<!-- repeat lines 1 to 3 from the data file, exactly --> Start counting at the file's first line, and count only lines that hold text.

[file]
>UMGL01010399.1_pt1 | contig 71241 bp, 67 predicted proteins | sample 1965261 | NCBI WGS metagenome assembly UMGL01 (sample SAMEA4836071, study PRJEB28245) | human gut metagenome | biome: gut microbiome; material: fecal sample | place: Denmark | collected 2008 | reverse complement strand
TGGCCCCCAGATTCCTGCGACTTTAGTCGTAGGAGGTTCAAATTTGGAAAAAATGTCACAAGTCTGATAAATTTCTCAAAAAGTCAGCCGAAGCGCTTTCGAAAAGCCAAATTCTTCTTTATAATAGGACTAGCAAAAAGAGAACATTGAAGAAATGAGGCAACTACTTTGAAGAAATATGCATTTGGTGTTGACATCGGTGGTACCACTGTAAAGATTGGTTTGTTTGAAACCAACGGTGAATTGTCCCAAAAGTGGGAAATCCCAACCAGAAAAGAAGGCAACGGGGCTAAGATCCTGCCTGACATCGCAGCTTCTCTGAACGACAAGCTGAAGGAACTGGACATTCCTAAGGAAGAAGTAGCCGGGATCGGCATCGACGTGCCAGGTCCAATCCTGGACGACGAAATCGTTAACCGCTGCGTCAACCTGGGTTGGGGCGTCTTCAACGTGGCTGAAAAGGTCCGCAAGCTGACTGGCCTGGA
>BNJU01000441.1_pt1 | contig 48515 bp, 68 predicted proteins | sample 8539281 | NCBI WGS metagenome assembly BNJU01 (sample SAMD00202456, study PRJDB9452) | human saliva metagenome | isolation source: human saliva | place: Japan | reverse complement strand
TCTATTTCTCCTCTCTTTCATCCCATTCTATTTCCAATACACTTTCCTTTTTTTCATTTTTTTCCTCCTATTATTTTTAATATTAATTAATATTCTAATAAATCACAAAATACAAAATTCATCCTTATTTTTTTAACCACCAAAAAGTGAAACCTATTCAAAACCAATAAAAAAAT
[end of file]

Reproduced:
>UMGL01010399.1_pt1 | contig 71241 bp, 67 predicted proteins | sample 1965261 | NCBI WGS metagenome assembly UMGL01 (sample SAMEA4836071, study PRJEB28245) | human gut metagenome | biome: gut microbiome; material: fecal sample | place: Denmark | collected 2008 | reverse complement strand
TGGCCCCCAGATTCCTGCGACTTTAGTCGTAGGAGGTTCAAATTTGGAAAAAATGTCACAAGTCTGATAAATTTCTCAAAAAGTCAGCCGAAGCGCTTTCGAAAAGCCAAATTCTTCTTTATAATAGGACTAGCAAAAAGAGAACATTGAAGAAATGAGGCAACTACTTTGAAGAAATATGCATTTGGTGTTGACATCGGTGGTACCACTGTAAAGATTGGTTTGTTTGAAACCAACGGTGAATTGTCCCAAAAGTGGGAAATCCCAACCAGAAAAGAAGGCAACGGGGCTAAGATCCTGCCTGACATCGCAGCTTCTCTGAACGACAAGCTGAAGGAACTGGACATTCCTAAGGAAGAAGTAGCCGGGATCGGCATCGACGTGCCAGGTCCAATCCTGGACGACGAAATCGTTAACCGCTGCGTCAACCTGGGTTGGGGCGTCTTCAACGTGGCTGAAAAGGTCCGCAAGCTGACTGGCCTGGA
>BNJU01000441.1_pt1 | contig 48515 bp, 68 predicted proteins | sample 8539281 | NCBI WGS metagenome assembly BNJU01 (sample SAMD00202456, study PRJDB9452) | human saliva metagenome | isolation source: human saliva | place: Japan | reverse complement strand